Each year, the University of Florida’s College of Health and Human Performance recognizes alumni who have contributed to their communities in significant ways within the field of health and fitness.
Paul Cash, of the Village of Piedmont, was one such recipient, recognized for his career as a high school tennis coach and physical education teacher in Virginia.
John Rohan, director of The Villages Parks and Recreation Department, also was inducted into the same class and said the hall of fame is intended to celebrate alumni who have a substantial impact on the people that they work with in the field of health and recreation.
“It just shows a person’s talent and commitment to their profession and the difference they make in their profession by their work and their accomplishments,” Rohan said.
Cash graduated from the University of Florida in 1978. After working in the school’s intramural department as a director and official, Cash moved on to teaching and coaching tennis.
While working for a school in Richmond, an administrator from Prince George High School — a small, rural school in eastern Virginia — invited him to tour the school’s facilities and Cash accepted a position there as a teacher and the head boys and girls tennis coach.
When Cash arrived, Prince George was one of the worst tennis programs in the state — neither team had ever won a district title and both teams were dangerously underpopulated. Five students — some without the necessary shoes or equipment — showed up to the first tryout for a team with 16 roster spots.
“Friends I played tennis with made fun of me,” Cash said. “They said, ‘Why are you going there? You’ll never win there.’ Well, that’s a bad thing to say to someone that’s hard-headed.”
Cash immediately set to work establishing lessons in the summer, clinics on the weekends and open-court play after school hours. Among all of the free tennis sessions, Cash generated enough interest to form a team.
“We won more district titles than all the other schools in the district combined while I was there,” Cash said.
By the time he retired, he was the winningest high school tennis coach in Virginia. Cash had plenty of offers to take over programs at bigger schools and even a handful of college programs, but the idea of leaving Prince George never appealed to him.
“I’m happy here,” Cash said. “They’re good kids. Why would I want to change?”
One year after his retirement, Prince George High School opened a new eight-court tennis facility and dubbed it Cash’s Courts.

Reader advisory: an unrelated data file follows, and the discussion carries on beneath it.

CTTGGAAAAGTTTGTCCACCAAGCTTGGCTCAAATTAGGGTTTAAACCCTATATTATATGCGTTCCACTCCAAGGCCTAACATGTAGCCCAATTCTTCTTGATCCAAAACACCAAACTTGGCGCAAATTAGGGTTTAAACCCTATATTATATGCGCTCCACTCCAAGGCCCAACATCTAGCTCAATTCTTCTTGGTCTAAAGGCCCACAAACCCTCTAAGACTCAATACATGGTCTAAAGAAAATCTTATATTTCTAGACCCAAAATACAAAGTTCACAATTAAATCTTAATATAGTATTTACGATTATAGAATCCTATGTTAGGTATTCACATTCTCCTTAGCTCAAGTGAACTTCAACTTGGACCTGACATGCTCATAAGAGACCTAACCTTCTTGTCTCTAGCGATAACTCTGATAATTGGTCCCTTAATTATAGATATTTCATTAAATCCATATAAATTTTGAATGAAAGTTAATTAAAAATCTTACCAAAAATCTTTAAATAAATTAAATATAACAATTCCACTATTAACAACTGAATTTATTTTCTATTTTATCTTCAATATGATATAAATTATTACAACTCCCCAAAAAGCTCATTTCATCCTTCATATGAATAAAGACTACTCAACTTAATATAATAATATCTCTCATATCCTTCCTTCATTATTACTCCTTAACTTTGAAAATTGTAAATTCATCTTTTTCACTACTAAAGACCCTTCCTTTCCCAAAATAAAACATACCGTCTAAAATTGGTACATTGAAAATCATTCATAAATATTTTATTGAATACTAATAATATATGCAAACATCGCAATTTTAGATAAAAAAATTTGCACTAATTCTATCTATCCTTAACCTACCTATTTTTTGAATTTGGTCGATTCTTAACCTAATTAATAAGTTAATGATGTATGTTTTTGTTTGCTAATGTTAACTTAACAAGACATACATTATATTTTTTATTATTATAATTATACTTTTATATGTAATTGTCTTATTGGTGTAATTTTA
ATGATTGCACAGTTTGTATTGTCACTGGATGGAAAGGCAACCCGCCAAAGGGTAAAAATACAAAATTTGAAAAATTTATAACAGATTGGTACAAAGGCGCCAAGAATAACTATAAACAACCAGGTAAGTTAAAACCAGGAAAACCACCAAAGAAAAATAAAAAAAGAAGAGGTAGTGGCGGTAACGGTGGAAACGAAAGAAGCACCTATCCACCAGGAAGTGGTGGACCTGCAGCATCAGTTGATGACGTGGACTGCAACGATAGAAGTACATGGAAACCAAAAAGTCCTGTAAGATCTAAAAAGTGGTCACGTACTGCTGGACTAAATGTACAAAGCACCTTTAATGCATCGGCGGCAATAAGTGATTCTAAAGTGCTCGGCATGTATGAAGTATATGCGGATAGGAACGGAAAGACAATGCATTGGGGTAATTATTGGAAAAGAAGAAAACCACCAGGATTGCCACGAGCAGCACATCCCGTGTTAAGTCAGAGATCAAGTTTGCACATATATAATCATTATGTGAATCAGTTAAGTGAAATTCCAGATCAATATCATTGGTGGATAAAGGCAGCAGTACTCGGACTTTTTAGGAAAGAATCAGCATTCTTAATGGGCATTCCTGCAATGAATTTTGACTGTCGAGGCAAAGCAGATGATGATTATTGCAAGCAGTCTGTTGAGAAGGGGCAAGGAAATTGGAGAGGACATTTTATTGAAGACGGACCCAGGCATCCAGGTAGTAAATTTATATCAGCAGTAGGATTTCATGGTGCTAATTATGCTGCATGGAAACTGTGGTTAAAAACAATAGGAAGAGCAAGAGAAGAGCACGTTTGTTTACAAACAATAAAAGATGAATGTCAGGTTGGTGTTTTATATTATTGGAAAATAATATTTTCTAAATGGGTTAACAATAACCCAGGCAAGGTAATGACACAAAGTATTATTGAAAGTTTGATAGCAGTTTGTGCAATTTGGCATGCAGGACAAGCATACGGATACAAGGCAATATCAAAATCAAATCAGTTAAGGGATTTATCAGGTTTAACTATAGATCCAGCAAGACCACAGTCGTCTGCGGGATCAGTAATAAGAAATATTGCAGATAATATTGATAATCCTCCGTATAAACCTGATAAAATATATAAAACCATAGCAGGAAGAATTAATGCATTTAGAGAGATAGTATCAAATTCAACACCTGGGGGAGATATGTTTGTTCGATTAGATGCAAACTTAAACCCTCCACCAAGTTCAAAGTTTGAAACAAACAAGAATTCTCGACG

Cash also revolutionized the physical education curriculum for the district.
In his first year, he implemented a milestone-based fitness challenge that varied by age. He also established open gym hours before school, which allowed the students to come in every day and get some exercise before classes started.
Despite skepticism from other faculty, Cash started a similar fitness club program at the elementary school, which incorporated fun challenges — like doing a pushup on a basketball — with more active games.
“Everyone said I was crazy,” Cash said. “Parents loved it. We were full before the week was out.”
Today, Cash still uses his coaching acumen as a pickleball instructor. The multi-time U.S. Open champion teaches players both within The Villages and without — he is currently leading clinics in Virginia — and specializes in teaching former tennis players like himself how to translate their skills to pickleball.
“If you throw your ego and testosterone out, you can convert your tennis strokes to pickleball,” Cash said.
Cash now leads two biweekly clinics and organizes three group play sessions every week. He works with players of all levels and volunteers at the PCVG’s monthly ratings clinics.
Deb Harrison, one of the more prominent pickleball instructors in The Villages, works frequently with Cash and said she relies on him when developing her own programs.
“I admire Paul Cash a great deal,” Harrison said. “When I’m looking for a technique, for myself and to impart to other people, I ask Paul.”
Harrison and Rohan both spoke highly of Cash’s commitment to teaching.
“Even in his retirement, he still wants to help others better their lives and themselves through sports and recreation,” Rohan said.
“He does it just because he loves the sport and he loves people and helping people get better at the game,” Harrison said.
Cash said the desire to continue teaching is a reciprocation of the help he received when he moved to The Villages more than five years ago.
“When I first came to The Villages, it was incredible how many people helped me learn pickleball,” Cash said. “Other people helped me and now I want to help other people.”
Drew Chaltry is a staff writer with The Villages Daily Sun. He can be reached at 352-753-1119, ext. 5233, or firstname.lastname@example.org.